—News. Lion Forge has purchased The Beat.

 

Monster Party

Today on the site, the comics scholar and radical-politics historian Paul Buhle reviews the controversial Diaspora Boy, by Eli Valley.

Eli Valley has been torturing tribalist, Occupied Territory-seeking Jewish neoconservative and neoliberal hawks for about a decade now. His art style is utterly unique, a combination of cartoon and comic art all mooshed together, with odd items galore. If many readers miss a detail or two (or three) in this delightfully oversized volume, it must be on account of the dense content and story line, ruthlessly moral in an immoral world. Peter Beinart, a Jewish commentator who moved leftward after becoming famous, says in the preface that if the cartoons in this book are “outrageous and absurd,” it is because we are living in an “outrageous and absurd moment in American Jewish life.” That is: the language of American Jewry remains overwhelmingly liberal, but the silence over the cruel reality of the occupation of the West Bank is deafening.

Beinart calls Eli Valley’s work a “searing indictment of the moral corruption of organized American Jewish life in our age,” on the face of it a pretty shocking observation. With a kicker. The book is also… the Eli Valley Story. As you might have guessed, reader, Valley is the son of a rabbi, who grew up with all the imagery of the Jewish diaspora, imagery full of righteous suffering and return to the homeland in apparent triumph, ever-insecure triumph.

Meanwhile, elsewhere:

—Interviews & Profiles.
The Hollywood Reporter talks to Tom Gauld about his latest book.

I almost always make these cartoons in a bit of a hurry, generally in a blank panic wondering how I’ve managed to do five hundred of these cartoons without it getting any easier, so I’m focused on the mechanics of making a joke that works on the page, rather than trying to express how I feel. But I think that the way I feel gets in there anyway and, when I look back on the cartoons, either once they appear in the newspaper or when they are collected in a book, I can see themes and ideas more clearly than when I’m actually making them. Which is a roundabout way of saying that I am probably cynical about the forces of the market and optimistic about the possibilities of the art.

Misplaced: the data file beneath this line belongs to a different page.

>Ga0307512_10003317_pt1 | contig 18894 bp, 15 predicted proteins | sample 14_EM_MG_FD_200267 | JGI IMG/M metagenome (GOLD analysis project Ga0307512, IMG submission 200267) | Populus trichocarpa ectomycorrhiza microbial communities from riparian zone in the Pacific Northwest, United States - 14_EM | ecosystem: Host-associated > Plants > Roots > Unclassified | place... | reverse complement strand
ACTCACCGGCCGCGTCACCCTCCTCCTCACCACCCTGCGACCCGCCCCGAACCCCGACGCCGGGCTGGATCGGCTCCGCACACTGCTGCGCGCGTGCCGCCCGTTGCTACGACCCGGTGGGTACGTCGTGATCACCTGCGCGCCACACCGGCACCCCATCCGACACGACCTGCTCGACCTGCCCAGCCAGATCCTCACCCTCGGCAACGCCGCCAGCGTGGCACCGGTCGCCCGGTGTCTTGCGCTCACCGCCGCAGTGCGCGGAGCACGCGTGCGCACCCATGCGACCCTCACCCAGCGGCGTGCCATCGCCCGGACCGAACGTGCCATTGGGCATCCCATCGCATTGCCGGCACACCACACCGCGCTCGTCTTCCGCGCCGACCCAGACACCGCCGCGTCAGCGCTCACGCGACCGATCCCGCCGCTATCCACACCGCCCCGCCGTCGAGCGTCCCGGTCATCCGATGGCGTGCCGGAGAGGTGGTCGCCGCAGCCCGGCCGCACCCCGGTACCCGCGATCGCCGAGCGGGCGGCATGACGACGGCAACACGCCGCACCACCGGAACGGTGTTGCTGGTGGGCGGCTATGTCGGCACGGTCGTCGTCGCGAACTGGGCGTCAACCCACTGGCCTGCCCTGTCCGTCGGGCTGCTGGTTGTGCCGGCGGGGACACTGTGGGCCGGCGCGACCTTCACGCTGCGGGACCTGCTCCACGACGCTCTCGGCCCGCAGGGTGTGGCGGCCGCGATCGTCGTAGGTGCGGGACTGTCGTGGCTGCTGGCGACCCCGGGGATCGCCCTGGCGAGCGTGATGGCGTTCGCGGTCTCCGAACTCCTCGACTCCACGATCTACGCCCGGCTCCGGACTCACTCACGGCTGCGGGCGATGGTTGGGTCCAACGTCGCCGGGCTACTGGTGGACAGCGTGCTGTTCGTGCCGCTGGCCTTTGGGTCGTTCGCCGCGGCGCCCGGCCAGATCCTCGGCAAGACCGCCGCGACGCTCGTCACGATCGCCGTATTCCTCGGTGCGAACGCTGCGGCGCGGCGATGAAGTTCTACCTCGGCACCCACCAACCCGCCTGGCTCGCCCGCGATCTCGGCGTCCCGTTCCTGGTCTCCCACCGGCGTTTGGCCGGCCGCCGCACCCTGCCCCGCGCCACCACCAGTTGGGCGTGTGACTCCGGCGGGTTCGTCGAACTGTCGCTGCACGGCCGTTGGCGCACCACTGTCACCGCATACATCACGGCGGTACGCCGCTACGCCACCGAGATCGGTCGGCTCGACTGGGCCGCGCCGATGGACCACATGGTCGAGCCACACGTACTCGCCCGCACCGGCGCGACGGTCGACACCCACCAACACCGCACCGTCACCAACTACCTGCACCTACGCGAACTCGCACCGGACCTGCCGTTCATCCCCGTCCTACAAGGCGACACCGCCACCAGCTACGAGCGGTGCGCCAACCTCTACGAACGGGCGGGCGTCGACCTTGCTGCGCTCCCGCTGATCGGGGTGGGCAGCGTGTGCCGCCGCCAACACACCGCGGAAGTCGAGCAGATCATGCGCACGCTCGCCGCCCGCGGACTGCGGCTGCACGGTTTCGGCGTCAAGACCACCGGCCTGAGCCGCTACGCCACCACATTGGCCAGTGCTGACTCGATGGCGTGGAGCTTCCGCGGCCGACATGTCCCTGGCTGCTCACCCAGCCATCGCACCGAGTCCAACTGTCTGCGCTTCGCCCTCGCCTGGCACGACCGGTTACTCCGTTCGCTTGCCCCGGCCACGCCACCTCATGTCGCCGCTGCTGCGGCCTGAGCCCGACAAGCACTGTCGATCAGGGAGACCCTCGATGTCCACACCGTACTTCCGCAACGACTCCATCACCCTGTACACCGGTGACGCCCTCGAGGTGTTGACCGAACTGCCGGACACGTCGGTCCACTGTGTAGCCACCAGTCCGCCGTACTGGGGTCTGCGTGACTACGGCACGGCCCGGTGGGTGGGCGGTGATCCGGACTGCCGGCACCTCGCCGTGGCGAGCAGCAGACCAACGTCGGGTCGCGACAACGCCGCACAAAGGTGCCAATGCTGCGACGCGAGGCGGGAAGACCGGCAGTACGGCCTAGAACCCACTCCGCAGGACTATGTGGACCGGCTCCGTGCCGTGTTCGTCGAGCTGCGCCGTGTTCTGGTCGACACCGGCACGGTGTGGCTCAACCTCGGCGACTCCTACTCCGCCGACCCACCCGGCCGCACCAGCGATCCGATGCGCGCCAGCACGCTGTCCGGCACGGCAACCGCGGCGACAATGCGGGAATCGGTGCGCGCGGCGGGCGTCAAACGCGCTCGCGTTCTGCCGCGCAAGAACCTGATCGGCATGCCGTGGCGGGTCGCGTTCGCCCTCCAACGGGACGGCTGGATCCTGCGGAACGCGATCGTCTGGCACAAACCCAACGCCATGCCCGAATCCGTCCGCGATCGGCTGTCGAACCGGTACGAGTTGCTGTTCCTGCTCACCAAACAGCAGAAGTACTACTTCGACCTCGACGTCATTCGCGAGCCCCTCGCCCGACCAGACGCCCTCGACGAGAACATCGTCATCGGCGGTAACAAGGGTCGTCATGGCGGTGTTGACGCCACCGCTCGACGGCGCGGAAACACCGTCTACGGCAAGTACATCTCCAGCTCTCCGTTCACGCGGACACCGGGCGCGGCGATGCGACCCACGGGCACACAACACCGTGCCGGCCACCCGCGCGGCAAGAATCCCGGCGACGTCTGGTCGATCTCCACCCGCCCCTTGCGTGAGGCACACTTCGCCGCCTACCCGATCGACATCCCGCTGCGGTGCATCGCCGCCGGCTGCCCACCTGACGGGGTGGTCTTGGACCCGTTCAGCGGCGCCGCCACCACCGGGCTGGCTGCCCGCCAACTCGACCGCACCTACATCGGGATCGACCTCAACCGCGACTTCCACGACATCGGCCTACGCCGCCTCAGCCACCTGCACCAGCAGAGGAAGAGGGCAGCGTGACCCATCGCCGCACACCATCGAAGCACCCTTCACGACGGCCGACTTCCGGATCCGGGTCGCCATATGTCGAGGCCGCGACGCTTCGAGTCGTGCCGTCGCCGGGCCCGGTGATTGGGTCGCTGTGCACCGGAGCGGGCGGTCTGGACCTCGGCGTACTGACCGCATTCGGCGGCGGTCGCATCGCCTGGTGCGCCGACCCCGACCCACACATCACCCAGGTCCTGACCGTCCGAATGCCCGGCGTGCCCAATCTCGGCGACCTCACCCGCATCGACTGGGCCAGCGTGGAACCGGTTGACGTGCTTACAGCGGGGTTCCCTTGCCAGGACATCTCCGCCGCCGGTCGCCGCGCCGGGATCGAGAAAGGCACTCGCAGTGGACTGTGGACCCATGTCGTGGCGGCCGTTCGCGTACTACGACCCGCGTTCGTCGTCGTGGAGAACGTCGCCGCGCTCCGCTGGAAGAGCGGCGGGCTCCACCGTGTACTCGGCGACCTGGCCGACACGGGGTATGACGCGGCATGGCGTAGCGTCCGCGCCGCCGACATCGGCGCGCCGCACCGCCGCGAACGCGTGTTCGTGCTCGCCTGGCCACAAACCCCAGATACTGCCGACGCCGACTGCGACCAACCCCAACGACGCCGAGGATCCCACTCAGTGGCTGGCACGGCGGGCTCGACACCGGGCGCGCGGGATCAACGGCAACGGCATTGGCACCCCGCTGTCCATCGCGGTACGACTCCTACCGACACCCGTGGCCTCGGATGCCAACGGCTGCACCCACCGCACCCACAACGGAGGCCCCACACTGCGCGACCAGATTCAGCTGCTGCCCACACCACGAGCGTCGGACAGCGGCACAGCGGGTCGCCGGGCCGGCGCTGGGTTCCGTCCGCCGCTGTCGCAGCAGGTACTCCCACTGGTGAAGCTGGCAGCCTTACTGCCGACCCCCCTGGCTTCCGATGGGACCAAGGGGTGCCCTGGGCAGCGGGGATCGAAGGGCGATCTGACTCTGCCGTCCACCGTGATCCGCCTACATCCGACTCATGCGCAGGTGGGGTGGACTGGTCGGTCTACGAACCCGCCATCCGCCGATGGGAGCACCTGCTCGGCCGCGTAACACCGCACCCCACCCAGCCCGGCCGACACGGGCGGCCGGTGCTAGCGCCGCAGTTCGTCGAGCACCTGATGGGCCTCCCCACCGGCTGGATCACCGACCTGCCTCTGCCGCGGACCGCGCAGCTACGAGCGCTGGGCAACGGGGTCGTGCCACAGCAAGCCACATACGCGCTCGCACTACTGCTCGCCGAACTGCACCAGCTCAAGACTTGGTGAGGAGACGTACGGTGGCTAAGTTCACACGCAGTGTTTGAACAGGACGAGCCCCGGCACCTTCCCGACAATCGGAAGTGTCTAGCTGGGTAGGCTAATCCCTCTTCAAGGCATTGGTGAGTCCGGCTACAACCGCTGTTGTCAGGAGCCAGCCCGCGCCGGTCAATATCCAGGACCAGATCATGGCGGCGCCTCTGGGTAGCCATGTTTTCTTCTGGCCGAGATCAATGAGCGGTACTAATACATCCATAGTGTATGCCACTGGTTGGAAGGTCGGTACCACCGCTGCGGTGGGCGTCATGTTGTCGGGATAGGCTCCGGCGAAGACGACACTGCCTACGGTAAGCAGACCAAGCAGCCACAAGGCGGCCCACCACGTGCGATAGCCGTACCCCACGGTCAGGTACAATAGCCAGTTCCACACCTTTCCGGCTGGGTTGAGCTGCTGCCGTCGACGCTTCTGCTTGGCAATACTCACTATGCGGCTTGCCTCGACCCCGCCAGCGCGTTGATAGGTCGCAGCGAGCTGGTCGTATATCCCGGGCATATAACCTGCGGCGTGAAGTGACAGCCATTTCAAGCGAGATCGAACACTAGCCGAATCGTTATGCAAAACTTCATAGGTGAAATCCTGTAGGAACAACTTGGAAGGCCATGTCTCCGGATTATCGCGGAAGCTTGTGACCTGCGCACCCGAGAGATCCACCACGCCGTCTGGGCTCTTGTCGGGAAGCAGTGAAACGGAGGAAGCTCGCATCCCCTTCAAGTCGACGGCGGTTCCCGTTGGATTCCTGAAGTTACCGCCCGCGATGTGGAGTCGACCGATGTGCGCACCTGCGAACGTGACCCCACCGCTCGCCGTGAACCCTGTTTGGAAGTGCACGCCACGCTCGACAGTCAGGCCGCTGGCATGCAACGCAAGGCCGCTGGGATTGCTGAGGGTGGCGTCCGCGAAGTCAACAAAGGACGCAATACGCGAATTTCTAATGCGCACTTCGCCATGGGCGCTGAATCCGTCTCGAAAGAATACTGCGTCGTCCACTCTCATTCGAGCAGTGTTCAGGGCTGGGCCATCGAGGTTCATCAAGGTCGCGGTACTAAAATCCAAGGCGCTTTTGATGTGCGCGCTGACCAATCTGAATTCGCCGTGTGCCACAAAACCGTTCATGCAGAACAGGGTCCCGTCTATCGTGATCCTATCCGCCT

Vice talks to Sheena Howard, co-author of Black Comics, and author of the Encyclopedia of Black Comics.

I think there are a few things going on. It’s hard as hell to break into the industry. Forget race, it’s a male-dominated world. When you’re in the comic industry as a woman, even when you’re doing your own thing, the cultural barriers can be very discouraging if you’re a woman of color in the industry because of course, you’re going to start publishing on your own, and then you try to build up and make connections. But it’s a male-dominated world so there’s sexism there and that is very difficult. I think too, you’ve got to stay consistent over a number of years if you really want to break into the comic book industry and do it full-time. Honestly, as an artist, I don’t think people even have the income to even keep pushing over long periods of time to get to a place where they can do this work full-time and actually sustain themselves.

The latest guest on the Virtual Memories podcast is New Yorker artist Barry Blitt, and Slate’s Working podcast talks to the Billy Ireland librarian Caitlin McGurk. And McGurk and Jim Rugg are both guests on Process Party.

—Reviews & Commentary. Science fiction novelist Ada Palmer writes about the ghosts and monsters of Shigeru Mizuki.

Have you ever been walking along and felt the creepy, unsettling feeling that something was watching you? You may have met Betobeto-san, an invisible yōkai, or folklore creature, who follows along behind people on paths and roads, especially at night. To get rid of the creepy feeling, simply step aside and say, “Betobeto-san, please, go on ahead,” and he will politely go on his way.